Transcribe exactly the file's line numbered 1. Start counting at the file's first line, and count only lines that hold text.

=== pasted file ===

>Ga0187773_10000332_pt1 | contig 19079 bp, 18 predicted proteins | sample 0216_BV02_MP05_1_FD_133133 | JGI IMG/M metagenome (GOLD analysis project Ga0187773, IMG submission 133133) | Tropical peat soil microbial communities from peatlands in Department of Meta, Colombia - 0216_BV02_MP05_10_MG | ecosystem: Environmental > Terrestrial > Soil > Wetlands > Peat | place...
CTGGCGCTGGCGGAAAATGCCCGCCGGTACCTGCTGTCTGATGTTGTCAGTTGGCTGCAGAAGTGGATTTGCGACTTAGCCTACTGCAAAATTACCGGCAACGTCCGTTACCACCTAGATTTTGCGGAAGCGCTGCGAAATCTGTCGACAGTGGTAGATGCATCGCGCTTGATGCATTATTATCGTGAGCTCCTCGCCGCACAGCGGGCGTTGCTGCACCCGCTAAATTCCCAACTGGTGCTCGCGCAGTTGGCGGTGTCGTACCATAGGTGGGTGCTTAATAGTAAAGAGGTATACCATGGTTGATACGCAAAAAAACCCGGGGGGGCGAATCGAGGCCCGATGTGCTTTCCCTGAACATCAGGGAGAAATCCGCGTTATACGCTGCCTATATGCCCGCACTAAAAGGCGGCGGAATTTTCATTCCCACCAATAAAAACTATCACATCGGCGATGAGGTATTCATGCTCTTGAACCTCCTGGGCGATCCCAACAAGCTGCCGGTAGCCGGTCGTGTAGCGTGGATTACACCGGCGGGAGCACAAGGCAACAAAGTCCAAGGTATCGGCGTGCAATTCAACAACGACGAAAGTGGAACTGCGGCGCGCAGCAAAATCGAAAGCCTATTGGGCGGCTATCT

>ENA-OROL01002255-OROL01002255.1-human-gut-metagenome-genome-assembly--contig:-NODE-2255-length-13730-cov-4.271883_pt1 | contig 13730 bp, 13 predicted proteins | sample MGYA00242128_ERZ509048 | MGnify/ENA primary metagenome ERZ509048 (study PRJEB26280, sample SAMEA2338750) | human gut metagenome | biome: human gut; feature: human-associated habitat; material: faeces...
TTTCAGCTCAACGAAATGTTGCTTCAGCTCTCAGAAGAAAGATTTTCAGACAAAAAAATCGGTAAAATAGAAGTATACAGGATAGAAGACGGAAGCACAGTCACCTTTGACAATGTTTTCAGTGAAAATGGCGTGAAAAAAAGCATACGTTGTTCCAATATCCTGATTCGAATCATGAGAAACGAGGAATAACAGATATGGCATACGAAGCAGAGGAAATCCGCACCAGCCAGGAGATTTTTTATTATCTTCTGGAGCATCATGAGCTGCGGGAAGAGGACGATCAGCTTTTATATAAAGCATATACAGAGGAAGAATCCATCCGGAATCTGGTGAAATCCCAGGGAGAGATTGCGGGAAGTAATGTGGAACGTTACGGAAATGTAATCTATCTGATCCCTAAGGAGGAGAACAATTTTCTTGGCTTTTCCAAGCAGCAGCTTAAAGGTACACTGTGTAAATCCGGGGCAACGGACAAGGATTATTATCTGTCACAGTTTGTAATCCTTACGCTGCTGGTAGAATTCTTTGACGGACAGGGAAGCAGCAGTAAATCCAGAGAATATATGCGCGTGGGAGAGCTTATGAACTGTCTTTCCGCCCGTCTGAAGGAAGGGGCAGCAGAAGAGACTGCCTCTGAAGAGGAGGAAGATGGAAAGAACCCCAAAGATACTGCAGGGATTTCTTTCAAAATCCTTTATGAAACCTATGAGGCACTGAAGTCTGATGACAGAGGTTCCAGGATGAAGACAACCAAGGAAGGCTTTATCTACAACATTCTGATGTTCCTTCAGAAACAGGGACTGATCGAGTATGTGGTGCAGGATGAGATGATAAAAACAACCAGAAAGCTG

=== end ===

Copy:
>Ga0187773_10000332_pt1 | contig 19079 bp, 18 predicted proteins | sample 0216_BV02_MP05_1_FD_133133 | JGI IMG/M metagenome (GOLD analysis project Ga0187773, IMG submission 133133) | Tropical peat soil microbial communities from peatlands in Department of Meta, Colombia - 0216_BV02_MP05_10_MG | ecosystem: Environmental > Terrestrial > Soil > Wetlands > Peat | place...